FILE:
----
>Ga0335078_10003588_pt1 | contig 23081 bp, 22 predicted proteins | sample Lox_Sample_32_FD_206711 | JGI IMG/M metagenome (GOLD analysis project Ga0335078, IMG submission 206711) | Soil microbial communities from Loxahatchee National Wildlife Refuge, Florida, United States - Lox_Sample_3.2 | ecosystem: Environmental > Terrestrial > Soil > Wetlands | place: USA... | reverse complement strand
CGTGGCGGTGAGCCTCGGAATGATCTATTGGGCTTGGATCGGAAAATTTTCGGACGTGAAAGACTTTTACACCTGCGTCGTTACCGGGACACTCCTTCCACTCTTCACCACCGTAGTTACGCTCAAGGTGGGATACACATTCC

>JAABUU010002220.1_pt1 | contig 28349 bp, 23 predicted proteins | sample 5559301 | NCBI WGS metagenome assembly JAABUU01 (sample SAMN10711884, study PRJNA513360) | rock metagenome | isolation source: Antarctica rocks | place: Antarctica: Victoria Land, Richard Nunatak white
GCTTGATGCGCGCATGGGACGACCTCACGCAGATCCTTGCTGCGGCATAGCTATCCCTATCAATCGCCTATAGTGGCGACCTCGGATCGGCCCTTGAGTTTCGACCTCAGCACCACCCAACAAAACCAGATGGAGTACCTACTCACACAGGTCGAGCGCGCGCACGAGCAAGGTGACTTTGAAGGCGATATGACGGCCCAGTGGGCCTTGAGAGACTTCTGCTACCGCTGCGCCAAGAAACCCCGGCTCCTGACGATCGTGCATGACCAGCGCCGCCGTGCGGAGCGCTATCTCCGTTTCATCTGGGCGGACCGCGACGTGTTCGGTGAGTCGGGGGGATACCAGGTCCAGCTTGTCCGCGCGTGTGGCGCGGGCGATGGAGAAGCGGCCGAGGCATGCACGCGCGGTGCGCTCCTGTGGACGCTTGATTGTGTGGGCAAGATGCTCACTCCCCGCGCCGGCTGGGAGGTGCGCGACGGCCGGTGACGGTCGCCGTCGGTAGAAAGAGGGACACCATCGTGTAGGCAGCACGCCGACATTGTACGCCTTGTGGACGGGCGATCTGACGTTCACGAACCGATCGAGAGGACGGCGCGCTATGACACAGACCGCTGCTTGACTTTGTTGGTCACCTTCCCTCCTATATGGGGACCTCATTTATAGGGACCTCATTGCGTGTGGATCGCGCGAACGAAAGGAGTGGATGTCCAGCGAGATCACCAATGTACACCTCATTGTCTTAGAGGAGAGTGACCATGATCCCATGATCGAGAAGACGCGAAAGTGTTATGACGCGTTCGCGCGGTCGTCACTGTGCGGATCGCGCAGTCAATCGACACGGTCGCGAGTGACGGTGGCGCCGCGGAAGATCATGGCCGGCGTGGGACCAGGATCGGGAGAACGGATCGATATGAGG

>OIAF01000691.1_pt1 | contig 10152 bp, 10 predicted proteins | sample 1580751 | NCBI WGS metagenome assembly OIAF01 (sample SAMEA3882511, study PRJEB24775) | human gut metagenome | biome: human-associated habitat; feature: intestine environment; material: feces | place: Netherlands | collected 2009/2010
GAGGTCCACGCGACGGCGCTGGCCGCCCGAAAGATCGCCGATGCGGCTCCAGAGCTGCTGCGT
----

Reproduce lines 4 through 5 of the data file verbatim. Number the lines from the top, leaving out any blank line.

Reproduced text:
GCTTGATGCGCGCATGGGACGACCTCACGCAGATCCTTGCTGCGGCATAGCTATCCCTATCAATCGCCTATAGTGGCGACCTCGGATCGGCCCTTGAGTTTCGACCTCAGCACCACCCAACAAAACCAGATGGAGTACCTACTCACACAGGTCGAGCGCGCGCACGAGCAAGGTGACTTTGAAGGCGATATGACGGCCCAGTGGGCCTTGAGAGACTTCTGCTACCGCTGCGCCAAGAAACCCCGGCTCCTGACGATCGTGCATGACCAGCGCCGCCGTGCGGAGCGCTATCTCCGTTTCATCTGGGCGGACCGCGACGTGTTCGGTGAGTCGGGGGGATACCAGGTCCAGCTTGTCCGCGCGTGTGGCGCGGGCGATGGAGAAGCGGCCGAGGCATGCACGCGCGGTGCGCTCCTGTGGACGCTTGATTGTGTGGGCAAGATGCTCACTCCCCGCGCCGGCTGGGAGGTGCGCGACGGCCGGTGACGGTCGCCGTCGGTAGAAAGAGGGACACCATCGTGTAGGCAGCACGCCGACATTGTACGCCTTGTGGACGGGCGATCTGACGTTCACGAACCGATCGAGAGGACGGCGCGCTATGACACAGACCGCTGCTTGACTTTGTTGGTCACCTTCCCTCCTATATGGGGACCTCATTTATAGGGACCTCATTGCGTGTGGATCGCGCGAACGAAAGGAGTGGATGTCCAGCGAGATCACCAATGTACACCTCATTGTCTTAGAGGAGAGTGACCATGATCCCATGATCGAGAAGACGCGAAAGTGTTATGACGCGTTCGCGCGGTCGTCACTGTGCGGATCGCGCAGTCAATCGACACGGTCGCGAGTGACGGTGGCGCCGCGGAAGATCATGGCCGGCGTGGGACCAGGATCGGGAGAACGGATCGATATGAGG

>OIAF01000691.1_pt1 | contig 10152 bp, 10 predicted proteins | sample 1580751 | NCBI WGS metagenome assembly OIAF01 (sample SAMEA3882511, study PRJEB24775) | human gut metagenome | biome: human-associated habitat; feature: intestine environment; material: feces | place: Netherlands | collected 2009/2010